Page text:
Wednesday, 5 November 2008

...and now bad news from the US voting night

Unfortunately, along with my excitement re Barack Obama’s historic victory, I am saddened with gay rights setback during this election night in the US.

Reports indicate that Voters in Florida and Arizona approved constitutional bans on same-sex marriage on Tuesday, while the electorate in Arkansas approved a ballot initiative to prevent gay and lesbian couples from adopting. Initial results from California indicate that majority of voters back Proposition 8 which would constitutionally ban historic same-sex marriage decision by the Supreme Court. I wonder, what is going to happen to already issued thousands of gay marriage certificates?

I know that Obama is against gay marriage but otherwise he is for same-sex civil unions and other equality issues. Here is hoping that CHANGE promised by Obama campaign will change bigoted mentality of middle America, and we will witness real changes, and for all, as president-elect Obama promised during his speech tonight.


Ani said...

Well, that stinks. As to the legality of California gay marriages, this is what they're saying about it right now:

In California, with 95 percent of precincts reporting Wednesday, the ban had 5,125,752 votes, or 52 percent, while there were 4,725,313 votes, or 48 percent, opposed.

Similar bans had prevailed in 27 states before Tuesday's elections, but none were in California's situation — with about 18,000 gay couples married since a state Supreme Court ruling in May. The state attorney general, Jerry Brown, has said those marriages will remain valid, although legal challenges are possible.

Obama's opinion, even as president, doesn't actually matter that much--these issues are decided state-by-state, weird as that may seem to the rest of the world. It's a bargain that was made at the founding of the United States, and in fact, is right in the name of the country.

Anonymous said...

well, artmika, I too thought that it is bigoted mentality of middle America. At this very moment, I am just ashamed that I live in California. Never again I will talk about the middle America when the enemy is right here next door. It is just incomprehensible. Being from Berkeley, probably the most liberal part of the country, this is a huge shock. Everyone was against 8, the governor, senators, Obama, but it passed. Just try to imagine, the very same people who voted for Obama said yes on 8. A mystery.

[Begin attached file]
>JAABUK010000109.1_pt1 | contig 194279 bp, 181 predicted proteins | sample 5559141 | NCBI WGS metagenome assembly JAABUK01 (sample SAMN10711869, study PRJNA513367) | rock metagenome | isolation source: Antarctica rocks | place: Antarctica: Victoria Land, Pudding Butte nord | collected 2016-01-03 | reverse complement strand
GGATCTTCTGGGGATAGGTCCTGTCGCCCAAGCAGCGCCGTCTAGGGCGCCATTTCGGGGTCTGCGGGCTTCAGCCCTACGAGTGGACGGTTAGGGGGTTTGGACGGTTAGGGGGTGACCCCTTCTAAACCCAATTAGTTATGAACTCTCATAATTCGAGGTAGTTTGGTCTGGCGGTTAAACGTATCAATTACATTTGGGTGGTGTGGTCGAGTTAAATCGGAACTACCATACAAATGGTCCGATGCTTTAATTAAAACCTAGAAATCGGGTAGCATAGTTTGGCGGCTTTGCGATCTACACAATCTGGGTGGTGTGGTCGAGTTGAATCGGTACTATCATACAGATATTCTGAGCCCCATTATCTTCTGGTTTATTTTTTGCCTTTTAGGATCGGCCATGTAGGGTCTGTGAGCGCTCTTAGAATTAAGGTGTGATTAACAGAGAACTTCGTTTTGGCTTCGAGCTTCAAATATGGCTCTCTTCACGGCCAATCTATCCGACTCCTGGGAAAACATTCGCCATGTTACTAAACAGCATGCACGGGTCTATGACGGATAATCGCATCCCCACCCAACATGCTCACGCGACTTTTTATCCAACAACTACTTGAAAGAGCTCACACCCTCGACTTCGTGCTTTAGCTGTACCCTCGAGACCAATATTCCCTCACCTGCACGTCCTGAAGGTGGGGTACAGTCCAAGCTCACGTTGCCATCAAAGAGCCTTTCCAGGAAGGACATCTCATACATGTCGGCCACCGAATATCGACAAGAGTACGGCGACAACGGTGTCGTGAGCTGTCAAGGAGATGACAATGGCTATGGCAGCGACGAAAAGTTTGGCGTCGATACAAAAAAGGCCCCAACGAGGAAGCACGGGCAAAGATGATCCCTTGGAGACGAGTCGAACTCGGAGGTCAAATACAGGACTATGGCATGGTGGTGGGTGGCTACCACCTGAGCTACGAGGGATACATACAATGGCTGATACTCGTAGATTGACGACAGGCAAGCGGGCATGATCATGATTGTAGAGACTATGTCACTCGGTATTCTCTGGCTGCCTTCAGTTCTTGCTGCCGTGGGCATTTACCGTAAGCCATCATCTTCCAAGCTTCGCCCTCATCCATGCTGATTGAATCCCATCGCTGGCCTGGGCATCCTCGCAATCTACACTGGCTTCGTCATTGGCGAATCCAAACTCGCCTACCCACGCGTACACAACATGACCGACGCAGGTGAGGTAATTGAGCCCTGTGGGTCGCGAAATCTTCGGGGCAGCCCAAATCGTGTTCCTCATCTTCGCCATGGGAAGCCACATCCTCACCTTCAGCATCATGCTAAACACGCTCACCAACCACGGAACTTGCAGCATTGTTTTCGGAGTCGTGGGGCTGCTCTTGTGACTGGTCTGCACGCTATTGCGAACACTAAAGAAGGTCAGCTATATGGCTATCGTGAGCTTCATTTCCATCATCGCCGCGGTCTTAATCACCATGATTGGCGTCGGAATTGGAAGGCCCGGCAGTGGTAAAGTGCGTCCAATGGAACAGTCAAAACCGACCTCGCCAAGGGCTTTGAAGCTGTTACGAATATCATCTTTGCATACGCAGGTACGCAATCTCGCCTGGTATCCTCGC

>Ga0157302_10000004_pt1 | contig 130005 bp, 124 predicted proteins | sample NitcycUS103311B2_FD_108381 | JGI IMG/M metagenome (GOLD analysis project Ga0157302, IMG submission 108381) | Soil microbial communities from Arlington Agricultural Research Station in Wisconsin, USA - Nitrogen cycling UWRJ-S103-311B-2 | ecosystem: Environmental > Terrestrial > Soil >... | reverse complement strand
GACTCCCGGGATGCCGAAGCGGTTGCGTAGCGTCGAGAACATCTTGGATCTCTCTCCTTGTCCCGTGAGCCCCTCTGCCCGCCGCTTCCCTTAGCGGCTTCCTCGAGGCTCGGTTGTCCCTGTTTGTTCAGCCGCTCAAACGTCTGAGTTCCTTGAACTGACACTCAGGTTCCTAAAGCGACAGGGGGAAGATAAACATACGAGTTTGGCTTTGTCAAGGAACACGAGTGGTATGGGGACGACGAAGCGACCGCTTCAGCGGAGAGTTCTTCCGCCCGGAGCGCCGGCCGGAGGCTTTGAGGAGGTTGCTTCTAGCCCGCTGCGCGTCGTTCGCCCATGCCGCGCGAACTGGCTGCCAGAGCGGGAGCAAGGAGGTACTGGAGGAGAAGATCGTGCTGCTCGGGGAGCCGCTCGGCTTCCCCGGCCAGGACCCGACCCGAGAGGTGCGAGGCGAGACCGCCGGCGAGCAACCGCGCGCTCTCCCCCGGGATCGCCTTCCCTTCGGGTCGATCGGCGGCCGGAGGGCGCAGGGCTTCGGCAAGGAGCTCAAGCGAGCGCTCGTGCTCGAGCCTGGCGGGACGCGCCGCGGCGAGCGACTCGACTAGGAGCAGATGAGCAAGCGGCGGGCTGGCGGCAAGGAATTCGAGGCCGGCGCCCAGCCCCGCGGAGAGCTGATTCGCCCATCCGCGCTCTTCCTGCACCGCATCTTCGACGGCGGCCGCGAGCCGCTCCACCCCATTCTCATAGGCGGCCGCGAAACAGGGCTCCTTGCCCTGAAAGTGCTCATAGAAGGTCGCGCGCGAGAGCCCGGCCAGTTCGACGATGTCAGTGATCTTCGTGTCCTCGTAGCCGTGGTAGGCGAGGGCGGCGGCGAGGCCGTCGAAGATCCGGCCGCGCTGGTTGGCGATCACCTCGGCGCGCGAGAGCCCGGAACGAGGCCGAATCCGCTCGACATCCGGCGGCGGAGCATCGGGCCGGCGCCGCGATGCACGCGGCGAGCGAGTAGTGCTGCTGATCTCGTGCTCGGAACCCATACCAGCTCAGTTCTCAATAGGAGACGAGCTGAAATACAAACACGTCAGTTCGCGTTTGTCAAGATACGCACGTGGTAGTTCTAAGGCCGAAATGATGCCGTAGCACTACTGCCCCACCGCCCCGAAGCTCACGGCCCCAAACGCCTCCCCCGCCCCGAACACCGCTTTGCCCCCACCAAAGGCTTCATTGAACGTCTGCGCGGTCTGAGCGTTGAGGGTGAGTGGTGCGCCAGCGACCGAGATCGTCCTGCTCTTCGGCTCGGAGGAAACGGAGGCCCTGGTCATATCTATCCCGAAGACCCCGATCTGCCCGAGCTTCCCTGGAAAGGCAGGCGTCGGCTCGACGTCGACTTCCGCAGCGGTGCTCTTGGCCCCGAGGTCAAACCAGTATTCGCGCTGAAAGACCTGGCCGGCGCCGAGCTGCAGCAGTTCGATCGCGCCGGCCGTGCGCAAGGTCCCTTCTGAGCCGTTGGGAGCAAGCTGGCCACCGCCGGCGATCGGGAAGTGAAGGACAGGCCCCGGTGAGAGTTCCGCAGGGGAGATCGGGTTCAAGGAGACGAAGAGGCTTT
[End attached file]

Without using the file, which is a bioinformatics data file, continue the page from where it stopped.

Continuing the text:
artmika said...

I know, I am shocked too :( I wonder what will happen to supported by Obama same-sex civil partnership act if it gets passed at some point ok federal level? Is it possible to enforce it on a federal level or states may decide to opt out? What a weird system...

artmika said...

Apparently, there is still some possibility that the fate of gay marriage in California may be saved from Prop 8. Not sure if this could work, but hey there is this possibility.

Via Queerty: All may not be lost in terms of Proposition 8, the California ballot measure that seems to have overturned gay marriage.

According to DailyKos, California Supreme Court Justice Ronald George, who wrote the majority opinion based on his state's precedent, not the Supreme Court, did not create a suspect class for gay folk, thereby leaving some wiggle room for debate:
There is ample precedent under CA law that alterations of fundamental rights cannot to done with a mere amendment via majority vote of the electorate. This would constitute a "revision" of the CA Constitution would requires 2/3 vote of both Houses of Legislature AND a 2/3 vote by the electorate or alternatively a State Constitutional Convention called by 2/3 vote of both houses.